Biden renominates 25 judicial nominees, including longest pending ones

Dale Ho, a voting rights advocate with the ACLU nominated to become a federal district court judge in Manhattan, prepares to give his opening statement during a U.S. Senate Judiciary Committee hearing on Capitol Hill in Washington, U.S., December 1, 2021. REUTERS/Elizabeth Frantz
  • Biden to resubmit other stalled candidates for the bench later this month
  • President has won confirmation for 97 judicial nominees

(Reuters) - President Joe Biden on Tuesday renominated 25 candidates for the federal bench who failed to win Senate confirmation last year and plans to resubmit other stalled judicial nominees later this month.

On the first day of the new Senate, Biden resubmitted more than half of his 45 picks to serve on federal circuit and district courts whose nominations were still pending when the last Congress came to a close.

The candidates included many of the 150 judicial nominees Biden has announced since he took office two years ago whose nominations had been pending the longest. A White House official said the other half would be renominated later in January.

Tuesday's nominees include Dale Ho, a voting rights lawyer with the American Civil Liberties Union nominated to be a federal judge in Manhattan, and Nancy Abudu of the Southern Poverty Law Center, nominated to the 11th U.S. Circuit Court of Appeals.

Their nominations, along with six others in Tuesday's batch, had been pending since January 2022 or longer. In the previously, evenly divided Senate, the Judiciary Committee deadlocked on both of their nominations, with Republicans opposed.

Julie Rikelman, an abortion rights lawyer at the Center for Reproductive Rights who argued for the Mississippi clinic that was on the losing side of the case in which the U.S. Supreme Court overturned Roe v. Wade, was also renominated.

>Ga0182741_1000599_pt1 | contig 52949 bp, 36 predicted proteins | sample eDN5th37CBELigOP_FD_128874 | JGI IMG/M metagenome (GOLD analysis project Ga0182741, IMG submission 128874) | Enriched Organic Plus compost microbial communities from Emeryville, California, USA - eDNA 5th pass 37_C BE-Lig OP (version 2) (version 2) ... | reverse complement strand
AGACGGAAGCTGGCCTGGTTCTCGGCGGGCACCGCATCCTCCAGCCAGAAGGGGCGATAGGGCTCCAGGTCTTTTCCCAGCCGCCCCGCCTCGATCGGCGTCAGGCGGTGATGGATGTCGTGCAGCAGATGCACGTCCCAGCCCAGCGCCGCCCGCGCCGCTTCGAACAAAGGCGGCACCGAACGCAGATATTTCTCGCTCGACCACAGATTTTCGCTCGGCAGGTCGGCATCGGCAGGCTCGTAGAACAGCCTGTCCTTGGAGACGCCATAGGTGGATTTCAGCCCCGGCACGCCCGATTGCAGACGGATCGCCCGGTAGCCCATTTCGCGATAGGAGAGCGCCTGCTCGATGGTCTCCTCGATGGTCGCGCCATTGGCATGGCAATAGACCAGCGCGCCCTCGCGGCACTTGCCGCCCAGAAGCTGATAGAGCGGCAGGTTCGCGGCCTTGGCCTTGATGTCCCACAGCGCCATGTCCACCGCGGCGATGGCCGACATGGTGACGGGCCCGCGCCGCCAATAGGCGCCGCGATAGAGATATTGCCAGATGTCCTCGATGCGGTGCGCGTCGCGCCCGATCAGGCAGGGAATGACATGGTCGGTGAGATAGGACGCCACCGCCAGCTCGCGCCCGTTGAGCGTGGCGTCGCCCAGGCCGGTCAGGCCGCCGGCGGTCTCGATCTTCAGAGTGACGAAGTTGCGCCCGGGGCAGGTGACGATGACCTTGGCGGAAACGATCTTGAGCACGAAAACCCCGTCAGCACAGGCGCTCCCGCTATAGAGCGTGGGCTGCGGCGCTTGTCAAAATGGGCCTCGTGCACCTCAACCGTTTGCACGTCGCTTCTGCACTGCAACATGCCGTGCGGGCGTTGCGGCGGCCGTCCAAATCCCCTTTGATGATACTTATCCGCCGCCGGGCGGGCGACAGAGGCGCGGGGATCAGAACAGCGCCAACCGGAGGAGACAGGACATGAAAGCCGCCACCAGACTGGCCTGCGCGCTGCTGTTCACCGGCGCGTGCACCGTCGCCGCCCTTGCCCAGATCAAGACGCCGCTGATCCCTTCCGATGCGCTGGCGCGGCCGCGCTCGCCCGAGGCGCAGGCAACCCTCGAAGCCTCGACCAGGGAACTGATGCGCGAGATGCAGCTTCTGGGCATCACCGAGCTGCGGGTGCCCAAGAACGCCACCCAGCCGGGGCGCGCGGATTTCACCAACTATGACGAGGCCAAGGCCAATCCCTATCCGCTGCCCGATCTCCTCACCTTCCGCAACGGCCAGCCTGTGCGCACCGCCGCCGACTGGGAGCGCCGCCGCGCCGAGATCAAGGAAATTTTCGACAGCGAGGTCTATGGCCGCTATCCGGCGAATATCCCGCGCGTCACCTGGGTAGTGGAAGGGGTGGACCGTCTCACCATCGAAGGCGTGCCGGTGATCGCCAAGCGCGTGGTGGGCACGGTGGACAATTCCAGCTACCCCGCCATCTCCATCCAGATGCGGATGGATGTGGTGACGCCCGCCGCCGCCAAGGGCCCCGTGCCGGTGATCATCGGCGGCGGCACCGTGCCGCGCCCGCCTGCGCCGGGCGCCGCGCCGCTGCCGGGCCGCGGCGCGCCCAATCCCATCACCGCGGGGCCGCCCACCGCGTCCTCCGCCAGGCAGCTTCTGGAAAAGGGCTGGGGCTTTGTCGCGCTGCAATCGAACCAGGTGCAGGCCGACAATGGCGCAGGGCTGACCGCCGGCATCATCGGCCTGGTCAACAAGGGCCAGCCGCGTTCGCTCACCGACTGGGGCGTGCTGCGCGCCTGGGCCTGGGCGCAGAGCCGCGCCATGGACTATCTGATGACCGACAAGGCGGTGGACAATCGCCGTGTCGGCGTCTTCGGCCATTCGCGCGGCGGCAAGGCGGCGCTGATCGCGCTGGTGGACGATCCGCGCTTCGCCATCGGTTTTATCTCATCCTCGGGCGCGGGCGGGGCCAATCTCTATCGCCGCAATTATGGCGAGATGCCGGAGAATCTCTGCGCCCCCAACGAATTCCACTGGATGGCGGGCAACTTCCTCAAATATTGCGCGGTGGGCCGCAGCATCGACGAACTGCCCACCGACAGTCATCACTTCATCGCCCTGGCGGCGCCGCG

She's been tapped for the Boston-based 1st U.S. Circuit Court of Appeals. The Judiciary Committee deadlocked on her nomination as well in December.

She and the others could face fewer hurdles in the new Congress, with Democrats now holding a clear majority, ensuring the Judiciary Committee can avoid deadlocked votes that can complicate a nominee's path to winning approval on the floor.

The Senate during the last Congress confirmed 97 of Biden's judicial nominees, a majority of whom were women and people of color.

Biden has announced plans to nominate another six candidates. He formally nominated three of them on Tuesday.

John Collins, a law professor at George Washington University, on Twitter on Tuesday predicted just two of Biden's nominees from the last Congress would not be re-submitted.

One is William Pocan, a state court judge in Milwaukee whose nomination to be a district court judge in Wisconsin was blocked by his state's Republican senator, Ron Johnson, who declined to return a necessary "blue slip" supporting him.

The other is Jorge Rodriguez, a lawyer in the New York attorney general's office whose nomination was derailed when the judge he was nominated to succeed in the state's Northern District rescinded his decision to take senior status, eliminating the vacancy.

Pocan and Rodriguez did not respond to requests for comment on Tuesday.

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Biden announces last six judicial nominees of 2022

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Nate Raymond reports on the federal judiciary and litigation. He can be reached at